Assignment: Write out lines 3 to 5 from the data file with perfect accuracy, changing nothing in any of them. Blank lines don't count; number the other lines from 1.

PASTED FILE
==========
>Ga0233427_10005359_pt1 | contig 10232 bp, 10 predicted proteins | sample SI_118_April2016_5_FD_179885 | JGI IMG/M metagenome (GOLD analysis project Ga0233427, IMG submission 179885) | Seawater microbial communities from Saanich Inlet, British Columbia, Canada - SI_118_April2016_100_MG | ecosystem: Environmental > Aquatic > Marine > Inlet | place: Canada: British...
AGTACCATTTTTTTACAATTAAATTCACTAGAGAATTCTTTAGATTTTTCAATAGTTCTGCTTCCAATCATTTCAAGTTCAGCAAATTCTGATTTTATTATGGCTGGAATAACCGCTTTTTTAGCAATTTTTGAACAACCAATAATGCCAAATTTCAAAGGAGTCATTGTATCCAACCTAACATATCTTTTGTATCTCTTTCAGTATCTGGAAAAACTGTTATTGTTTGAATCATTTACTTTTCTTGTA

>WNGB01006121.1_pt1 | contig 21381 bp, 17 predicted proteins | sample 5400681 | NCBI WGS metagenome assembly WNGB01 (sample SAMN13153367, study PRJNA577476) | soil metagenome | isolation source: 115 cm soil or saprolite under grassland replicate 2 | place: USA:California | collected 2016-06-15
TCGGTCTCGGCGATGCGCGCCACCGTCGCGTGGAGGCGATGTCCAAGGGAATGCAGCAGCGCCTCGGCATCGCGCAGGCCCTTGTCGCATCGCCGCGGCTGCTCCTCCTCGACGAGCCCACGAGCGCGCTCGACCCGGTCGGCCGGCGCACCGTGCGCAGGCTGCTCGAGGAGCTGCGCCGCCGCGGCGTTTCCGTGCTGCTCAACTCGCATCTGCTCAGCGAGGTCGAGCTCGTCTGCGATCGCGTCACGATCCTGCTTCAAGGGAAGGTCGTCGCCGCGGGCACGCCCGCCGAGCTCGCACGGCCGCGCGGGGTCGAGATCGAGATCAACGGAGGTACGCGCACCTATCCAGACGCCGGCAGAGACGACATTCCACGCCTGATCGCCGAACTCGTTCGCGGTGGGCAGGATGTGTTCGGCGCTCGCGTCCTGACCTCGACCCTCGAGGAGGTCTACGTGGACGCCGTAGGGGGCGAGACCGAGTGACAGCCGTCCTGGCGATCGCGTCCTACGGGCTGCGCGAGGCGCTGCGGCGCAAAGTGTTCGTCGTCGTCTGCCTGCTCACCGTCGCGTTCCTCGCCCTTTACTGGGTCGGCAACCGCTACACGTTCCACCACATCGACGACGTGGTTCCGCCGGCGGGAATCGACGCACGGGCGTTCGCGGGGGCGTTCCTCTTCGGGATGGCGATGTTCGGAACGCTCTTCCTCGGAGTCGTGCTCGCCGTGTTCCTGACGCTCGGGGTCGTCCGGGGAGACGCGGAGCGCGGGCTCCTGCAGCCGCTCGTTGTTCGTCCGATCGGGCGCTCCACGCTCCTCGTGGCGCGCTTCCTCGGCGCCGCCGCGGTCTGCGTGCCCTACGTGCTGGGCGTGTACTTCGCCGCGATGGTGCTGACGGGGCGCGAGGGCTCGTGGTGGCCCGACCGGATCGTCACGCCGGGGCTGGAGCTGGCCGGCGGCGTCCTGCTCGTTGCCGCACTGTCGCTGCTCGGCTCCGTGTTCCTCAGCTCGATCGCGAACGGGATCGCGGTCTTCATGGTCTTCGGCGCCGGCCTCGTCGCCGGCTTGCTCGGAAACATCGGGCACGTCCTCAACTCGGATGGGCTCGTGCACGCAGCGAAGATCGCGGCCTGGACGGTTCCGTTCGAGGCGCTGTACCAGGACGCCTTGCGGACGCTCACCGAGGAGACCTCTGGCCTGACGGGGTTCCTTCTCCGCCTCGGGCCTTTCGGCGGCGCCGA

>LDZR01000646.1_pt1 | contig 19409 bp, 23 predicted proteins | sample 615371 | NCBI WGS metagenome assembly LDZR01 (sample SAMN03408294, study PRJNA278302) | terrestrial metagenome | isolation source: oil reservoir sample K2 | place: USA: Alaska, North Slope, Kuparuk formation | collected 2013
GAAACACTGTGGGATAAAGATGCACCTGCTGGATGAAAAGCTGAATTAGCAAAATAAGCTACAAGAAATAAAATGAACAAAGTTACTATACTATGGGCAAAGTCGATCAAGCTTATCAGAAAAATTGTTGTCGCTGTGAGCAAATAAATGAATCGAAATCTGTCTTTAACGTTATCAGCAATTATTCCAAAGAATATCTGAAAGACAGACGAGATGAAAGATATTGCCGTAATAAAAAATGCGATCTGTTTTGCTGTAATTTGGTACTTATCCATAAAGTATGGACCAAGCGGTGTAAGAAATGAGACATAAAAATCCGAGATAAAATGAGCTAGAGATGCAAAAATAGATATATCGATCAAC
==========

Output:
>WNGB01006121.1_pt1 | contig 21381 bp, 17 predicted proteins | sample 5400681 | NCBI WGS metagenome assembly WNGB01 (sample SAMN13153367, study PRJNA577476) | soil metagenome | isolation source: 115 cm soil or saprolite under grassland replicate 2 | place: USA:California | collected 2016-06-15
TCGGTCTCGGCGATGCGCGCCACCGTCGCGTGGAGGCGATGTCCAAGGGAATGCAGCAGCGCCTCGGCATCGCGCAGGCCCTTGTCGCATCGCCGCGGCTGCTCCTCCTCGACGAGCCCACGAGCGCGCTCGACCCGGTCGGCCGGCGCACCGTGCGCAGGCTGCTCGAGGAGCTGCGCCGCCGCGGCGTTTCCGTGCTGCTCAACTCGCATCTGCTCAGCGAGGTCGAGCTCGTCTGCGATCGCGTCACGATCCTGCTTCAAGGGAAGGTCGTCGCCGCGGGCACGCCCGCCGAGCTCGCACGGCCGCGCGGGGTCGAGATCGAGATCAACGGAGGTACGCGCACCTATCCAGACGCCGGCAGAGACGACATTCCACGCCTGATCGCCGAACTCGTTCGCGGTGGGCAGGATGTGTTCGGCGCTCGCGTCCTGACCTCGACCCTCGAGGAGGTCTACGTGGACGCCGTAGGGGGCGAGACCGAGTGACAGCCGTCCTGGCGATCGCGTCCTACGGGCTGCGCGAGGCGCTGCGGCGCAAAGTGTTCGTCGTCGTCTGCCTGCTCACCGTCGCGTTCCTCGCCCTTTACTGGGTCGGCAACCGCTACACGTTCCACCACATCGACGACGTGGTTCCGCCGGCGGGAATCGACGCACGGGCGTTCGCGGGGGCGTTCCTCTTCGGGATGGCGATGTTCGGAACGCTCTTCCTCGGAGTCGTGCTCGCCGTGTTCCTGACGCTCGGGGTCGTCCGGGGAGACGCGGAGCGCGGGCTCCTGCAGCCGCTCGTTGTTCGTCCGATCGGGCGCTCCACGCTCCTCGTGGCGCGCTTCCTCGGCGCCGCCGCGGTCTGCGTGCCCTACGTGCTGGGCGTGTACTTCGCCGCGATGGTGCTGACGGGGCGCGAGGGCTCGTGGTGGCCCGACCGGATCGTCACGCCGGGGCTGGAGCTGGCCGGCGGCGTCCTGCTCGTTGCCGCACTGTCGCTGCTCGGCTCCGTGTTCCTCAGCTCGATCGCGAACGGGATCGCGGTCTTCATGGTCTTCGGCGCCGGCCTCGTCGCCGGCTTGCTCGGAAACATCGGGCACGTCCTCAACTCGGATGGGCTCGTGCACGCAGCGAAGATCGCGGCCTGGACGGTTCCGTTCGAGGCGCTGTACCAGGACGCCTTGCGGACGCTCACCGAGGAGACCTCTGGCCTGACGGGGTTCCTTCTCCGCCTCGGGCCTTTCGGCGGCGCCGA

>LDZR01000646.1_pt1 | contig 19409 bp, 23 predicted proteins | sample 615371 | NCBI WGS metagenome assembly LDZR01 (sample SAMN03408294, study PRJNA278302) | terrestrial metagenome | isolation source: oil reservoir sample K2 | place: USA: Alaska, North Slope, Kuparuk formation | collected 2013